Senior management of the PBC Foundation sent a letter to D.C. General employees on May 18, informing them about the new Fidelity Funds option.

The letter stated: “You may elect to participate in the new 457 plan when you are separated from service with the DCGH/PBC. This means you have the opportunity to roll your retirement dollars into the Fidelity Funds’ deferred compensation plan and thus can avoid paying additional taxes and penalties.”

The hitch in the Benefit Concepts Group plan is the inflexibility of 457 accounts under current tax laws. Holders of 457 accounts must be employed by the organization that sponsors the plan. For former D.C. General employees to participate in the Benefit Concepts Group plan, they must be employed by the HDCF.

Cannon says that as long as former D.C. General employees performed “some sort of service” to the HDCF, they would be eligible, even if, as he puts it, they were to simply “stuff envelopes.”

HDCF officials are apparently unaware that such service is required, however. “That’s not our understanding,” another HDCF official says.

Cannon says that he would obtain “no personal gain” from the alternative plan, but he observes that his firm would make a profit of about $125,000 a year if D.C. General employees such as Jackson did roll over into the Benefit Concepts Group plan.

District officials conclude flatly that the Benefit Concepts Group proposal is not an option for the laid-off D.C. General workers.

In a June 27 letter to employees, Calhoun attempted to quash the notion that employees could roll over to the alternative plan, observing that “the Government of the District of Columbia does not endorse this program with Benefit Concepts Group and United Bank of Virginia.”

Far from clarifying the situation, however, Calhoun’s missive caused confusion among employees, who had little more than two weeks of work left before collecting their final D.C. General paychecks. The letter spelled out the city’s negative position on the alternative 457 plan and reiterated disbursement options that were available to D.C. General employees, but it did not mention another important option: keeping the money in current accounts until a new federal law allowing 457 rollovers takes effect. On Jan. 1, 2002, the Economic Growth and Tax Relief Reconciliation Act will eliminate the legal quirk that prevents 457-account-plan holders from transferring their retirement cash into conventional retirement tax shelters such as individual retirement accounts.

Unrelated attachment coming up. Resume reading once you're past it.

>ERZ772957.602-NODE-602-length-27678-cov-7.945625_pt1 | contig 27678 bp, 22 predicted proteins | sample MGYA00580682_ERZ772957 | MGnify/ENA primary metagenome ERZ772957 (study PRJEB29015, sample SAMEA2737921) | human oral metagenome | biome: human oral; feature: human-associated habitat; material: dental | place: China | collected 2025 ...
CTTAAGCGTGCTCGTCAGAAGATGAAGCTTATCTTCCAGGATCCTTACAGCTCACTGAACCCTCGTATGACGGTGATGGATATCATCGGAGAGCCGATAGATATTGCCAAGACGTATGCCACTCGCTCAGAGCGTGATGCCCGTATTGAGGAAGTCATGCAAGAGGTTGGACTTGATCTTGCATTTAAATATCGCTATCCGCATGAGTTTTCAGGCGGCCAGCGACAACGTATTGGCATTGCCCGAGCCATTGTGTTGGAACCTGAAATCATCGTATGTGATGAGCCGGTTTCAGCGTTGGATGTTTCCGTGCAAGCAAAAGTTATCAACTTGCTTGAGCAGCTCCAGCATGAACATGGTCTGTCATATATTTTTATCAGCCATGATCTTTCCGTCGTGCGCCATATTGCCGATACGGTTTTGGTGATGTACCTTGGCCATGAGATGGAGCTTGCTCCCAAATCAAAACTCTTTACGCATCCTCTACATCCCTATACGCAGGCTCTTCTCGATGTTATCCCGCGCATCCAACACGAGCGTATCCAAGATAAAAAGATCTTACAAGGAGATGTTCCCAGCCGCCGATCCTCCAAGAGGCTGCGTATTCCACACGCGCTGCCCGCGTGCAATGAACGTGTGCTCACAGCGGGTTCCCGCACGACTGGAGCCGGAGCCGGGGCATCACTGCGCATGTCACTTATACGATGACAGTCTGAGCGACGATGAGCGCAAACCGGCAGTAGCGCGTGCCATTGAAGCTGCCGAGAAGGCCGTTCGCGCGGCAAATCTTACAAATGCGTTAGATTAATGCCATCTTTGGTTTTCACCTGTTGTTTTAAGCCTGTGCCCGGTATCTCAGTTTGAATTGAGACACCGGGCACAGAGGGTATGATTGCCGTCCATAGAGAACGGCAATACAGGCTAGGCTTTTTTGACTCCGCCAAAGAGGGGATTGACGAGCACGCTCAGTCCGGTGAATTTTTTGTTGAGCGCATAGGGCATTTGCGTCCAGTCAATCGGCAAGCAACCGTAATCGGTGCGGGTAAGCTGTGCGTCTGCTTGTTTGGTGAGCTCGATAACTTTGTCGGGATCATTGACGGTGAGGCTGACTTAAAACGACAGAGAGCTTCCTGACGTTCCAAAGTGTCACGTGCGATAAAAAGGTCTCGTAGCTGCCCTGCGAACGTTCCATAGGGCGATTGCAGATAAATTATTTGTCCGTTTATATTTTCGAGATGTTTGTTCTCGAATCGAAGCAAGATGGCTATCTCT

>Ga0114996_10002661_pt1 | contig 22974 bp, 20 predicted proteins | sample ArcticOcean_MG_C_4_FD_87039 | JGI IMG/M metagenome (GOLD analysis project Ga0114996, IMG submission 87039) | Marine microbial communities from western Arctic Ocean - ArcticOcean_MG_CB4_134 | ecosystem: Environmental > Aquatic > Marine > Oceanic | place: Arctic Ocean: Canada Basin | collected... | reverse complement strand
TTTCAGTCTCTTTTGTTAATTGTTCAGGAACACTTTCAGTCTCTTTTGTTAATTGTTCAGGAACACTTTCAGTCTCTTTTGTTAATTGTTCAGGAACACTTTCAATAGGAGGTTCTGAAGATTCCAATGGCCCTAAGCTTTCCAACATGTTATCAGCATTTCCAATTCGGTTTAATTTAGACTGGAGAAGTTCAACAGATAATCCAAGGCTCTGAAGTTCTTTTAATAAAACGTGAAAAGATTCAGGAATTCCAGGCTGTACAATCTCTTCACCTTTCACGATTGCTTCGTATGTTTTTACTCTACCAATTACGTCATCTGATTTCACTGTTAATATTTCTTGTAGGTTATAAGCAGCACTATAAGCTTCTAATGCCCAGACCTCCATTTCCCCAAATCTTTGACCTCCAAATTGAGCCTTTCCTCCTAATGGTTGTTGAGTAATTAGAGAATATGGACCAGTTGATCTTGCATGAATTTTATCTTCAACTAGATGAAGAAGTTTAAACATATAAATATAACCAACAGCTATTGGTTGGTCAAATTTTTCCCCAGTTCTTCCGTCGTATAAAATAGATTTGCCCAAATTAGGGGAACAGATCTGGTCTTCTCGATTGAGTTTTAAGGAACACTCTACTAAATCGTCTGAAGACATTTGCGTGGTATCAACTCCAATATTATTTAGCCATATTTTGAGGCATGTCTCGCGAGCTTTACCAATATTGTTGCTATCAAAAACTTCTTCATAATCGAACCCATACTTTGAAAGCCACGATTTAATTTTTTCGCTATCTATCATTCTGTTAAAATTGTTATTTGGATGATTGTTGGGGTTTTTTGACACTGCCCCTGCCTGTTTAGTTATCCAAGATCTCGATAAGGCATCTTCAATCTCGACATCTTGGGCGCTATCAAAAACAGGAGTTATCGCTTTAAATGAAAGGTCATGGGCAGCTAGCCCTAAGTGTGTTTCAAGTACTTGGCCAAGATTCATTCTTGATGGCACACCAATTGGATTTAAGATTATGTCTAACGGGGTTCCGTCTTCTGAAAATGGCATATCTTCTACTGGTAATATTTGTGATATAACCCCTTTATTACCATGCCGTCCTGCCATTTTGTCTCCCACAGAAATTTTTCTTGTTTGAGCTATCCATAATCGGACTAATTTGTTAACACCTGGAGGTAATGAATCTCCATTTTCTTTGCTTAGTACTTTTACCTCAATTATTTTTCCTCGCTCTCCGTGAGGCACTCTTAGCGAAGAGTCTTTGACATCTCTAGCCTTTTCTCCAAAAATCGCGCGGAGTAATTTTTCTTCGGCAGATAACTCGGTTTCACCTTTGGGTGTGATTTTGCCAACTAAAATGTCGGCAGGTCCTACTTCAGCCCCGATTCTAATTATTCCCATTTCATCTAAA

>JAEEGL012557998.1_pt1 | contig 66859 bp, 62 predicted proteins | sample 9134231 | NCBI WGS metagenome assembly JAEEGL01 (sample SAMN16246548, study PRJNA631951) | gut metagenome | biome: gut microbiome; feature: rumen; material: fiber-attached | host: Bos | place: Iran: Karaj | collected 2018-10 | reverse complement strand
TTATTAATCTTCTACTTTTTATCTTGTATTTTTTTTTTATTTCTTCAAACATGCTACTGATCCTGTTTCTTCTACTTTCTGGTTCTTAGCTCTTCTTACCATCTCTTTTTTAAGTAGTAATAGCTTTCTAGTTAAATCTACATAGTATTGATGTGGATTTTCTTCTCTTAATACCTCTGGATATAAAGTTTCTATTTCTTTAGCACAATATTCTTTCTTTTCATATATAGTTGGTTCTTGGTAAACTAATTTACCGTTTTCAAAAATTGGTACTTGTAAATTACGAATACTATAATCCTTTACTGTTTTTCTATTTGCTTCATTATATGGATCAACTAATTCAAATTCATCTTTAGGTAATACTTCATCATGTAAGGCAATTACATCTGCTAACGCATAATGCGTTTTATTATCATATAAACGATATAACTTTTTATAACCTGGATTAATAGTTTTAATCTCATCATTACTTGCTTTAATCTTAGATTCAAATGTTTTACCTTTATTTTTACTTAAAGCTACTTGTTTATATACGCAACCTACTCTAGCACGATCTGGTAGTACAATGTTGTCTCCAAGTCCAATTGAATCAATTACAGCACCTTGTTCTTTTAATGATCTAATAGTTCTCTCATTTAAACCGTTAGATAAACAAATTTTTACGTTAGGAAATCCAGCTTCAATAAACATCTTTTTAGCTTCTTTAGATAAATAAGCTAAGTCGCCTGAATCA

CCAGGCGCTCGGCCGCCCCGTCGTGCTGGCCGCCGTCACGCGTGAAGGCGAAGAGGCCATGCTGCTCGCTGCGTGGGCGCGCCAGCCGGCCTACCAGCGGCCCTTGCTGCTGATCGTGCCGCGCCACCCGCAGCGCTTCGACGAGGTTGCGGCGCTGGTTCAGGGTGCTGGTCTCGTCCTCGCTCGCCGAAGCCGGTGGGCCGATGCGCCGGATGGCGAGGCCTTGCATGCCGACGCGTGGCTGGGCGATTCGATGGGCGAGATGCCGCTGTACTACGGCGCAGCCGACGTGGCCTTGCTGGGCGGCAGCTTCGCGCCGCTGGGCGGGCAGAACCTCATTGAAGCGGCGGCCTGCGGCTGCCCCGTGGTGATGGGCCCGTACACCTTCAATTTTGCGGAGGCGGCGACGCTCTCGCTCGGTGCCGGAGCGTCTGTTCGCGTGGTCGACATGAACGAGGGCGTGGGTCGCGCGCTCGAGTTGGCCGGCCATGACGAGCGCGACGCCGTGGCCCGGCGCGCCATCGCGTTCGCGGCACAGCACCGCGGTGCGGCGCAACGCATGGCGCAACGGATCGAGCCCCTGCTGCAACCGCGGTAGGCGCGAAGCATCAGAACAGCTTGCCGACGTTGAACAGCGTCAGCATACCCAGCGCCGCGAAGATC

Calhoun’s letter elicited a sharp response from Benefit Concepts Group. In a July 13 missive, Cannon demanded a “retraction letter to all participants” in the 457 plan, “admitting that the PBC Foundation Alternative 457 Plan is allowed by the law.” He argued that the city was misinforming laid-off D.C. General employees and casting aspersions on his firm.

Calhoun replied with a July 23 letter in which he stated that his office did not intend to attack any of the parties that had created the Fidelity Funds rollover program. But he reiterated his view of the plan’s shortcomings.

Calhoun now argues that former D.C. General employees don’t face a “choose or lose” dilemma.

“They don’t have to take the money out—that’s the first thing,” he says. “The plan doesn’t require you to take the money out just because you leave. Cannon is trying to imply that they have to take this money.

“I apologize if it wasn’t clear,” continues Calhoun. “The idea was to get the letter out quickly.”

Calhoun maintains that the lawyers he’s consulted about the Benefit Concepts Group plan have advised him that foundations and nonprofit organizations, such as the HDCF, offering 457 retirement plans can’t provide loan options to employees from their retirement accounts. He adds that he remains dubious about the sufficiency of stuffing envelopes to obtain eligibility.

“I don’t see the foundation hiring these people as contractors,” argues Calhoun. “It might be technically legal. We were getting inquiries from employees [saying] that all they had to do was to sign their money to his plan. We knew nothing about it. He didn’t come talk to us. The red lights went on.”

Cannon continues to maintain that the District is wrong about his company’s plan. He vows to keep fighting to enroll former D.C. General employees. According to his attorneys, his plan is legal under federal tax law.

“We haven’t lost this battle yet,” says Cannon.

Calhoun sympathizes with the former D.C. General employees who might need an immediate cash infusion, but he says that the matter is out of the District’s hands because of federal tax restrictions.

“There is something called a hardship withdrawal, but you still have to pay taxes,” Calhoun explains. “The IRS makes the rules.”

In the meantime, Jackson is faced with difficult choices: roll into a controversial new 457, take a big tax hit for immediate cash, or tough it out until she can transfer her retirement funds at the dawn of 2002.

“It’s our money,” says Jackson. “And I want to be in control of my own money.” CP